Published July 03, 2013
The World of Chima, which opened Wednesday at Legoland Florida, has all the trappings of a good time, especially for the 2 to 12-year-old crowd. We're talking water cannons, mini-ripcord powered vehicles and mystical animals shaped out of lego bricks.
The new three-acre area of the park is based on a new Lego line and Cartoon Network show, which began airing in January. It’s a fictional place full of mystical animals where all things revolve around chi, an energy source that gives the animals extraordinary powers. The only problem is: The crocodiles want the chi all to themselves.
As guests walk through the expanded area, which adds another two million lego bricks to the existing 56 million, they see the action-packed storyline played out through an interactive splash-battle water ride, water play area, 12-minute 4-D movie, gift shop and an area for racing mini-cars.
The main attraction is the “Quest for Chi,” an interactive splash battle. To find it, just pass under the Lion Temple, a massive stone-and-moss covered entryway by the 45-foot tall Mount Cavora, which seemingly floats on a fountain of water.
While standing in line for the ride, parents will appreciate the fact that the interactive queue is entirely covered from the Florida rays, is well equipped with fans and has flat screens throughout. Better yet, it also has an attached lego-build area where kids can practice their lego-crafting skills until it's time to board.
"Parents wait in line while kids play," says Adrian Jones, general manager of Legoland Florida. "That's another thing that we do really well. We're very clever in the way that we designed our queue line. We do that on every ride."
Guests hop aboard eight-person boats equipped with water cannons, which can be aimed at guests standing in line and vice versa. (Note: Nearly anyone can ride; you just need to be able to walk.) The goal is to help the hero Laval the Lion Prince defeat Cragger the Crocodile King in a quest to return the chi stolen by Cragger.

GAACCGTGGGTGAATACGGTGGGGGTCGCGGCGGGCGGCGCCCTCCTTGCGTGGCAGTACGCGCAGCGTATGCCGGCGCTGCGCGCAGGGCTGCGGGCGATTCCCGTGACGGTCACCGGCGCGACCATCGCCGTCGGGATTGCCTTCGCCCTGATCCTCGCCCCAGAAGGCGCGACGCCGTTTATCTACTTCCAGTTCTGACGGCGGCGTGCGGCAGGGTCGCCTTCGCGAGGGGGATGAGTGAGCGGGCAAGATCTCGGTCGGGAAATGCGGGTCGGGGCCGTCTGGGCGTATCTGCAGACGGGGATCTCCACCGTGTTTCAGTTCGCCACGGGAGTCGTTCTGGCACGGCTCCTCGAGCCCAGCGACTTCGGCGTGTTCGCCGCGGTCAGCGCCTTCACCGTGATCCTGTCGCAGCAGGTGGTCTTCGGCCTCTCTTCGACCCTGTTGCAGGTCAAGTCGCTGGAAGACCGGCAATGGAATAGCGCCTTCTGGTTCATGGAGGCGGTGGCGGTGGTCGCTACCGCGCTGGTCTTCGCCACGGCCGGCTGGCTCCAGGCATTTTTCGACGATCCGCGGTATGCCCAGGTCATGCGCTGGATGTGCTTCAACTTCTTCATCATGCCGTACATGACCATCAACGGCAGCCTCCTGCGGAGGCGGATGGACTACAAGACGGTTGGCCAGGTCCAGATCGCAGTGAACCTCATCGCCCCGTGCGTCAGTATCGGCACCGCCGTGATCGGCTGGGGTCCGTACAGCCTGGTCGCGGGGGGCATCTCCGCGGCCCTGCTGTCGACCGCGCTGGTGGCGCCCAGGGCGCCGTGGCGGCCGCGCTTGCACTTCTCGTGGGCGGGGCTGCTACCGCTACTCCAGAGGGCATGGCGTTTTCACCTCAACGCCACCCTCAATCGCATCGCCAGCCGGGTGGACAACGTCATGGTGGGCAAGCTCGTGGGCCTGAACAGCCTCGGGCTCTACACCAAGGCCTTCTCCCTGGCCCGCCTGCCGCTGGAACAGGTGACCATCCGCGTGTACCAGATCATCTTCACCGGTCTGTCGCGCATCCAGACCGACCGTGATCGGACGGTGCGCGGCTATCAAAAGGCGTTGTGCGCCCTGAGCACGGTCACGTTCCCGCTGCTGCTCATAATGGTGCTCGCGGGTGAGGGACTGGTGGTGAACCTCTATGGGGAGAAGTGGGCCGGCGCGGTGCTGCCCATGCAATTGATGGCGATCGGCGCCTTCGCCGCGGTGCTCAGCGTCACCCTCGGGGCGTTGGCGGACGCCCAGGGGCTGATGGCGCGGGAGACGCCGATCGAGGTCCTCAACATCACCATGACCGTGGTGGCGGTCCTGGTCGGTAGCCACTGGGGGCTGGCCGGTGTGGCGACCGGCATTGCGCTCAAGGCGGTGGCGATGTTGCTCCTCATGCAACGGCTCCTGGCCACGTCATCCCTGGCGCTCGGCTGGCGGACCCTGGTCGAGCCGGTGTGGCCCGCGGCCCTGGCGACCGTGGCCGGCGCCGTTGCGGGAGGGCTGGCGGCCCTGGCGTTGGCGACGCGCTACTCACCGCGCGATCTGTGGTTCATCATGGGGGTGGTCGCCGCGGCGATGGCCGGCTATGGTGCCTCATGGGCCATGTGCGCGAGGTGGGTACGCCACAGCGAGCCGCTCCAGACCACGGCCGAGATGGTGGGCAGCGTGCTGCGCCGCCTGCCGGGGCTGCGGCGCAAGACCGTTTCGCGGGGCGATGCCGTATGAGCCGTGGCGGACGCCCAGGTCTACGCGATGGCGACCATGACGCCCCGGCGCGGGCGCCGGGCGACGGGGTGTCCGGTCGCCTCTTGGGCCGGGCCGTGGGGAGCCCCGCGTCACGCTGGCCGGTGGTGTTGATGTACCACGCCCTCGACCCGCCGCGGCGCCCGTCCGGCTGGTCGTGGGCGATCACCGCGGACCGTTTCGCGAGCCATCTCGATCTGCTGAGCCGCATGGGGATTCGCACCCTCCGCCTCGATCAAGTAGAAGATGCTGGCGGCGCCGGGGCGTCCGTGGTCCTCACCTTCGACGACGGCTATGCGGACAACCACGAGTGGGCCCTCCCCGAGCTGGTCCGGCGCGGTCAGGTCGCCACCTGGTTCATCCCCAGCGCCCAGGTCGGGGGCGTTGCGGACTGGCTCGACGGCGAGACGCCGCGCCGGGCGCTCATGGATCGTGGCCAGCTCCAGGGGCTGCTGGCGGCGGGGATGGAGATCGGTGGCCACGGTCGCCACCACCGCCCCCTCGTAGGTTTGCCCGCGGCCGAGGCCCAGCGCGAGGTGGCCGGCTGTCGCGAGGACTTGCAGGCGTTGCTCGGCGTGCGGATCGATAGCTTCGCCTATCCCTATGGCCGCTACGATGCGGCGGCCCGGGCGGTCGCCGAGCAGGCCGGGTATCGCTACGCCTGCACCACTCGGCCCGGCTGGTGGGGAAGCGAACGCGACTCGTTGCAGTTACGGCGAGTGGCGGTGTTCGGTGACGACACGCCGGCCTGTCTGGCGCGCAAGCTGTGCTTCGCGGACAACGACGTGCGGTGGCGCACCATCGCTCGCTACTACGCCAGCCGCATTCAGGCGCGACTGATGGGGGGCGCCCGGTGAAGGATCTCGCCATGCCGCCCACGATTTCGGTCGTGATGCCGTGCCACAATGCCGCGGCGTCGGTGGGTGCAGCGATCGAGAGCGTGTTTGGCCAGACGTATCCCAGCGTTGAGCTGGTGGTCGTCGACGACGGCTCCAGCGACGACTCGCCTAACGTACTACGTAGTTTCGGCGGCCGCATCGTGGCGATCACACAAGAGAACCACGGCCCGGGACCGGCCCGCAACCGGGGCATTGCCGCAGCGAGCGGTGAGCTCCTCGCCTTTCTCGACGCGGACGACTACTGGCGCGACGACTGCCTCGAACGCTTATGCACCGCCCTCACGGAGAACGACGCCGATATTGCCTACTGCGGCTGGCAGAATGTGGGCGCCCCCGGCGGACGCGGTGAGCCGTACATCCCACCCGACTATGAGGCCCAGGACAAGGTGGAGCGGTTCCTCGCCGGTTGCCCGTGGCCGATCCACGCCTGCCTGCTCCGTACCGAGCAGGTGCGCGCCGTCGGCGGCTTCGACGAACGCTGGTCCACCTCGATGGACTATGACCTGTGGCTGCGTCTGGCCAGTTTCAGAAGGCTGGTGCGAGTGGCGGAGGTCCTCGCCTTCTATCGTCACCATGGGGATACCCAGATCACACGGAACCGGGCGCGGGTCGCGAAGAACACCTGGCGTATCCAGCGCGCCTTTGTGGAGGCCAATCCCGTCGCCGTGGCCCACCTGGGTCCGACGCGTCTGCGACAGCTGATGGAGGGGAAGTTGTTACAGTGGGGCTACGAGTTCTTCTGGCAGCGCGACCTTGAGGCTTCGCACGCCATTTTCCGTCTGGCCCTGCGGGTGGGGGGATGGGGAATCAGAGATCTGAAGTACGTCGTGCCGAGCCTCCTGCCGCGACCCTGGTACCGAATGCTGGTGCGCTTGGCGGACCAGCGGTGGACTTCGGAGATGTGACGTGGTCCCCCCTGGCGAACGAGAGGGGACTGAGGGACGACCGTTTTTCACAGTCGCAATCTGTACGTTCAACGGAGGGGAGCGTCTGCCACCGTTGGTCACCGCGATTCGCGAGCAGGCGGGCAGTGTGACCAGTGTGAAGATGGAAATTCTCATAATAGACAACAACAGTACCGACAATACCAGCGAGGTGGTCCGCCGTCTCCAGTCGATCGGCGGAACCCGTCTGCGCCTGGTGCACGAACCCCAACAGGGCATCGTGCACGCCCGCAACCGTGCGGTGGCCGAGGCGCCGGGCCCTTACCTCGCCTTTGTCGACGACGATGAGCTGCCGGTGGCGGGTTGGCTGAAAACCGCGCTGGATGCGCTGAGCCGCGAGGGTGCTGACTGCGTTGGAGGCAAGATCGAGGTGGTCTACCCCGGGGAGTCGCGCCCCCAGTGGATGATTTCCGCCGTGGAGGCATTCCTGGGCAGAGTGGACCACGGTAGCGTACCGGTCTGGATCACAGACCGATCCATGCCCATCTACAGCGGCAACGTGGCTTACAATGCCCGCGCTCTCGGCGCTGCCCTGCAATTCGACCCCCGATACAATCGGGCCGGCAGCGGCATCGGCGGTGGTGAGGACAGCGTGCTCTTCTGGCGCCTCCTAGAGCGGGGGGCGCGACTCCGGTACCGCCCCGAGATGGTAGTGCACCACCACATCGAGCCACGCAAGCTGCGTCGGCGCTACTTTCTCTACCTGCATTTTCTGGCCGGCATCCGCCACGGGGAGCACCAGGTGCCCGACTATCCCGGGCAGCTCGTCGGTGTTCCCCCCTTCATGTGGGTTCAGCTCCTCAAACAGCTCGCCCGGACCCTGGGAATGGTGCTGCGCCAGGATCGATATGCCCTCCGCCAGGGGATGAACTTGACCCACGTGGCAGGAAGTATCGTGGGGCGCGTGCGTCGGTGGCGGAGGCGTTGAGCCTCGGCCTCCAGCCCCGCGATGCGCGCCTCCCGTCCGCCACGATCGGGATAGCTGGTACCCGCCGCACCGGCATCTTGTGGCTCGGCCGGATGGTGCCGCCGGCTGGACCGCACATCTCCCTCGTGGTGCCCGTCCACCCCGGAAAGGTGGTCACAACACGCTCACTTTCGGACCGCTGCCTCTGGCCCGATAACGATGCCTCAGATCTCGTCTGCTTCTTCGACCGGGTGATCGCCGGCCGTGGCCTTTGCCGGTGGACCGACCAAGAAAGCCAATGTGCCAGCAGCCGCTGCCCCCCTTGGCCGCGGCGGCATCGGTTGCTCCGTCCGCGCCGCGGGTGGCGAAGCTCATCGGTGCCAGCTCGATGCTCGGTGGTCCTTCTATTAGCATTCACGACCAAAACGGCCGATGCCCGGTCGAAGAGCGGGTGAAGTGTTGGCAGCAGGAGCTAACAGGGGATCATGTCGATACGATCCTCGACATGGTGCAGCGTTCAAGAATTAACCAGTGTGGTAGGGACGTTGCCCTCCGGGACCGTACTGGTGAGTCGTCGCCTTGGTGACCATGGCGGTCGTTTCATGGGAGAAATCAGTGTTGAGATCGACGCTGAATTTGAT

The best part of all is you don't have to stay seated as the boat meanders through the different Chima animal habitats. Unlike many theme-park attractions, there are no seat belts. And since the watercraft is slow moving, it’s a ride that’s enjoyable for the whole family.
"The key thing is that we don't do white-knuckle rides, we do pink-knuckle rides," says Jones.
Likewise, many of the attractions are extremely interactive. Take Speedorz Arena, for example, where kids can race mini-ripcord vehicles. Then, there's Cragger’s Swamp, where little ones enter the Croc tribe’s hideout and find a foggy swamp full of bubbles, water spouts and interactive elements. To top it off, kids get to meet Laval and Cragger, the rock stars of the Chima world, at daily character meet and greets.
Don't worry, though, the adult set is not left hanging. Each area has shade and seating. And the 4-D movie inside the 700-seat theater is a nice break from the Florida sun, too; for 12 minutes, guests are entertained with wind, water and smoke effects.
"This project is quite unusual," says Jones. While many theme parks create themed lands once a brand is well known, Legoland has done quite the opposite --creating a theme park around the launch of a show.
"We've made a huge investment," says Jones. "And Chima is not established yet."
But Jones says he's not worried. If it's anything like Ninjago, a wildly successful Lego storyline based on ninjas, kids will take to it easily.
Getting there: It takes about 45 minutes to get from Walt Disney World to Legoland Florida.
Cost: $79 for adults 13 - 59; $71 for children 3 - 12 or seniors 60 and older
More information: florida.legoland.com
What else: If you upgrade your ticket, you'll gain access to the water park.